Also, I found your comment on flitgurl’s Xanga to be a bit worrisome, as you instantly accused her of not being a Christian, due to the fact that she made a vague statement about hoping everything stayed controlled. Considering the civil rights movements of the past, people on BOTH sides got out of control, so it is perfectly acceptable for good Christians to hope and pray that both sides will stay logical and loving, and I would trust that all the professing Christians on your trip will do the same. I would also hope that we don’t jump to such quick conclusions about the status of someone’s salvation on such limited evidence.

    Another part of the aforementioned comment also seems to miss the point that PHC students are able to poke fun at themselves. Having not attended or visited the school before, I can comprehend why you wouldn’t understand some of the admittedly quirky humor possessed by some of the student body, but I am concerned by your consistent jumping to such negative conclusions.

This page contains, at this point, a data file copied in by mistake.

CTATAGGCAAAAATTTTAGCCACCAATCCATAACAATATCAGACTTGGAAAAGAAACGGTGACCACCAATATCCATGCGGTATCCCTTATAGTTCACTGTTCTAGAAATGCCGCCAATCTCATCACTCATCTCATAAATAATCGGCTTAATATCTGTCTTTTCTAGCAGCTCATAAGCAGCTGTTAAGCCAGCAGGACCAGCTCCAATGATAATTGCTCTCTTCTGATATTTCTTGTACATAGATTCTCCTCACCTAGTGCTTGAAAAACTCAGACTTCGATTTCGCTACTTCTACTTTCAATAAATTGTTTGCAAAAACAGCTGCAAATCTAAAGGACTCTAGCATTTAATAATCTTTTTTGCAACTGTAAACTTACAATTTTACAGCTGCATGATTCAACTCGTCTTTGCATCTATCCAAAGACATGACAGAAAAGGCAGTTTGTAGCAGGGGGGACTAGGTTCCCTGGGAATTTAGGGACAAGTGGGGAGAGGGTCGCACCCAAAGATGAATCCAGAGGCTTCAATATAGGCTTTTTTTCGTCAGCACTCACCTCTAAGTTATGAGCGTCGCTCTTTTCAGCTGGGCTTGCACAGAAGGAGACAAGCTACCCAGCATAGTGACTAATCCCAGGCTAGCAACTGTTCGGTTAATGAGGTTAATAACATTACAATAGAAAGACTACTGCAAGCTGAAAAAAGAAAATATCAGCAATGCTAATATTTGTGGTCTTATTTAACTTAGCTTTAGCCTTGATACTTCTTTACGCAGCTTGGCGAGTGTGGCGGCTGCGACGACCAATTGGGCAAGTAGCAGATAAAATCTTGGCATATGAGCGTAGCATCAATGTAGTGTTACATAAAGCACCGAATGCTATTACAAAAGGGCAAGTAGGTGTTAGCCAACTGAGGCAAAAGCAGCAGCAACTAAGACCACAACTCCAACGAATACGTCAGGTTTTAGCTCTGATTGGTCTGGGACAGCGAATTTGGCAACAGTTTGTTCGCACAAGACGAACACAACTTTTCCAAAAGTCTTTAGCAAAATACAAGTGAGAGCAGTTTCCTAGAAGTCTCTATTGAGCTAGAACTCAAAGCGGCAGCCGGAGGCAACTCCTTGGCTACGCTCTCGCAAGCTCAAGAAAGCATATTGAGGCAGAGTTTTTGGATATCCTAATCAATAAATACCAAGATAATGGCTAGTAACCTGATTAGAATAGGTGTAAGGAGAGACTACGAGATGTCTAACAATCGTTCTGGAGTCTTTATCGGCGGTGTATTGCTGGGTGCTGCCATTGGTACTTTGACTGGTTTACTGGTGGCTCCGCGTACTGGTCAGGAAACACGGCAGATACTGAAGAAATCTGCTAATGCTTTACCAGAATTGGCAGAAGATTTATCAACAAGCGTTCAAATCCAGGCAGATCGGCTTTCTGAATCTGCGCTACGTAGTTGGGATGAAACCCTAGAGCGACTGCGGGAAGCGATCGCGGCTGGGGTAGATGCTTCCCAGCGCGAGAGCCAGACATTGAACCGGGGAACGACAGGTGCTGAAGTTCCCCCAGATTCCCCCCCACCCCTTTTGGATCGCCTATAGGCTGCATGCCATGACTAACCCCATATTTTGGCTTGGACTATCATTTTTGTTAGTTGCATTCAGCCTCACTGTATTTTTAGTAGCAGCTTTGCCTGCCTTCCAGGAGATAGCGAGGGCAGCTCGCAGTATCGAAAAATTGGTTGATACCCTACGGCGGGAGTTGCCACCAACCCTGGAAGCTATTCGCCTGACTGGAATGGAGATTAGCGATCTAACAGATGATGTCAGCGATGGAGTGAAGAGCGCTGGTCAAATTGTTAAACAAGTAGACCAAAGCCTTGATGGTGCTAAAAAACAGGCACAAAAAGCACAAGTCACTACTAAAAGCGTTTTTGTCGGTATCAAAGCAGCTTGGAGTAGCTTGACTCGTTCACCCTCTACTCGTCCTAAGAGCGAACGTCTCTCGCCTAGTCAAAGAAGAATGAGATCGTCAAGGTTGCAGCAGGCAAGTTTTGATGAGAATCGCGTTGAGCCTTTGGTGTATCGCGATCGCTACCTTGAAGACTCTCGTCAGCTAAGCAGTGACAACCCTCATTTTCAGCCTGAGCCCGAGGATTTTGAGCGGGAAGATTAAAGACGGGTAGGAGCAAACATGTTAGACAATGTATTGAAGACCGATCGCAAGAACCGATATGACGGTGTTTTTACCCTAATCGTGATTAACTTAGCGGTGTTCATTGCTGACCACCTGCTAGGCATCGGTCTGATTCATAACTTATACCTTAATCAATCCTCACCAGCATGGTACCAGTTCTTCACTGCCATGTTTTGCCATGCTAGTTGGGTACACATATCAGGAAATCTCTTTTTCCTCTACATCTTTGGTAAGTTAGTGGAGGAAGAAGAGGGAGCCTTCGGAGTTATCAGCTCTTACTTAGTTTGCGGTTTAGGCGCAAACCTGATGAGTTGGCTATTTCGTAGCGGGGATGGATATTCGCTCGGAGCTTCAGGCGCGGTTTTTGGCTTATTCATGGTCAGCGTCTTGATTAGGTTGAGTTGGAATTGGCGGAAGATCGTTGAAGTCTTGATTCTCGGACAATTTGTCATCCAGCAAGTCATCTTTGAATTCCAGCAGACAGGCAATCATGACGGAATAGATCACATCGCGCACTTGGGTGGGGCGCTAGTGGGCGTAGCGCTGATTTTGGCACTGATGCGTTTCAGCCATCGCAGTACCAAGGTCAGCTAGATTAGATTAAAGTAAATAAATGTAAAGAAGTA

Finally, your use of one person’s quotation of Scripture as an example of “what the administration of Patrick Henry College is telling students about the Soulforce Equality Ride” is intellectually dishonest, and untrue.

    I hope that when this dialogue continues, it will be with accurate representations of both sides of the argument.

  4. Andie says:

    While I agree that the suggested “neutral territory” debate was slightly off-topic, I do not see how bringing a large group of people to a campus where they were asked to please not visit will facilitate any form of intelligent or edifying conversation. Dialogue does not take place when you’re looking for headlines; all you get are soundbytes and pithy quotes.